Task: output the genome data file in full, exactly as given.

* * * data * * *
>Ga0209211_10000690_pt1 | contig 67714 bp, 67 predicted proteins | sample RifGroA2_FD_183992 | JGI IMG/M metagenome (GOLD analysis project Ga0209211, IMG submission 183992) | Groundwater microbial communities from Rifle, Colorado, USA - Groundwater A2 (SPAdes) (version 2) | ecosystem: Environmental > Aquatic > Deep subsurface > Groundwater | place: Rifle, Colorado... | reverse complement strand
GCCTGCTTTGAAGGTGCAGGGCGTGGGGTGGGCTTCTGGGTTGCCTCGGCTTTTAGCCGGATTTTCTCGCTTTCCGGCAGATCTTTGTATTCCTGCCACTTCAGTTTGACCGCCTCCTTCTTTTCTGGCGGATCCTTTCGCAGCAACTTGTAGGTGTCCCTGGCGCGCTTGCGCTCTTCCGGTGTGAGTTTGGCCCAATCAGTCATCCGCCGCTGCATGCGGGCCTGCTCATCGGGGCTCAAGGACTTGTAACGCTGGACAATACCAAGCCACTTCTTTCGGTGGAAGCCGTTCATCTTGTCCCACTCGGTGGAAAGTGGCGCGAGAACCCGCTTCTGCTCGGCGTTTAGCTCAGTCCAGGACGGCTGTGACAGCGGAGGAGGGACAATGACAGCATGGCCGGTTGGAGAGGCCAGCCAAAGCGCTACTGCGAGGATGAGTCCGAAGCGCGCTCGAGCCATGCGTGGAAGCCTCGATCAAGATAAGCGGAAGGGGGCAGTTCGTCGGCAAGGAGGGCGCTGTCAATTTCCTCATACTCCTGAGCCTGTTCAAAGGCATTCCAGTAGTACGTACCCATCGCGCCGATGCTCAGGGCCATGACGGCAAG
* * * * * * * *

>Ga0209211_10000690_pt1 | contig 67714 bp, 67 predicted proteins | sample RifGroA2_FD_183992 | JGI IMG/M metagenome (GOLD analysis project Ga0209211, IMG submission 183992) | Groundwater microbial communities from Rifle, Colorado, USA - Groundwater A2 (SPAdes) (version 2) | ecosystem: Environmental > Aquatic > Deep subsurface > Groundwater | place: Rifle, Colorado... | reverse complement strand
GCCTGCTTTGAAGGTGCAGGGCGTGGGGTGGGCTTCTGGGTTGCCTCGGCTTTTAGCCGGATTTTCTCGCTTTCCGGCAGATCTTTGTATTCCTGCCACTTCAGTTTGACCGCCTCCTTCTTTTCTGGCGGATCCTTTCGCAGCAACTTGTAGGTGTCCCTGGCGCGCTTGCGCTCTTCCGGTGTGAGTTTGGCCCAATCAGTCATCCGCCGCTGCATGCGGGCCTGCTCATCGGGGCTCAAGGACTTGTAACGCTGGACAATACCAAGCCACTTCTTTCGGTGGAAGCCGTTCATCTTGTCCCACTCGGTGGAAAGTGGCGCGAGAACCCGCTTCTGCTCGGCGTTTAGCTCAGTCCAGGACGGCTGTGACAGCGGAGGAGGGACAATGACAGCATGGCCGGTTGGAGAGGCCAGCCAAAGCGCTACTGCGAGGATGAGTCCGAAGCGCGCTCGAGCCATGCGTGGAAGCCTCGATCAAGATAAGCGGAAGGGGGCAGTTCGTCGGCAAGGAGGGCGCTGTCAATTTCCTCATACTCCTGAGCCTGTTCAAAGGCATTCCAGTAGTACGTACCCATCGCGCCGATGCTCAGGGCCATGACGGCAAG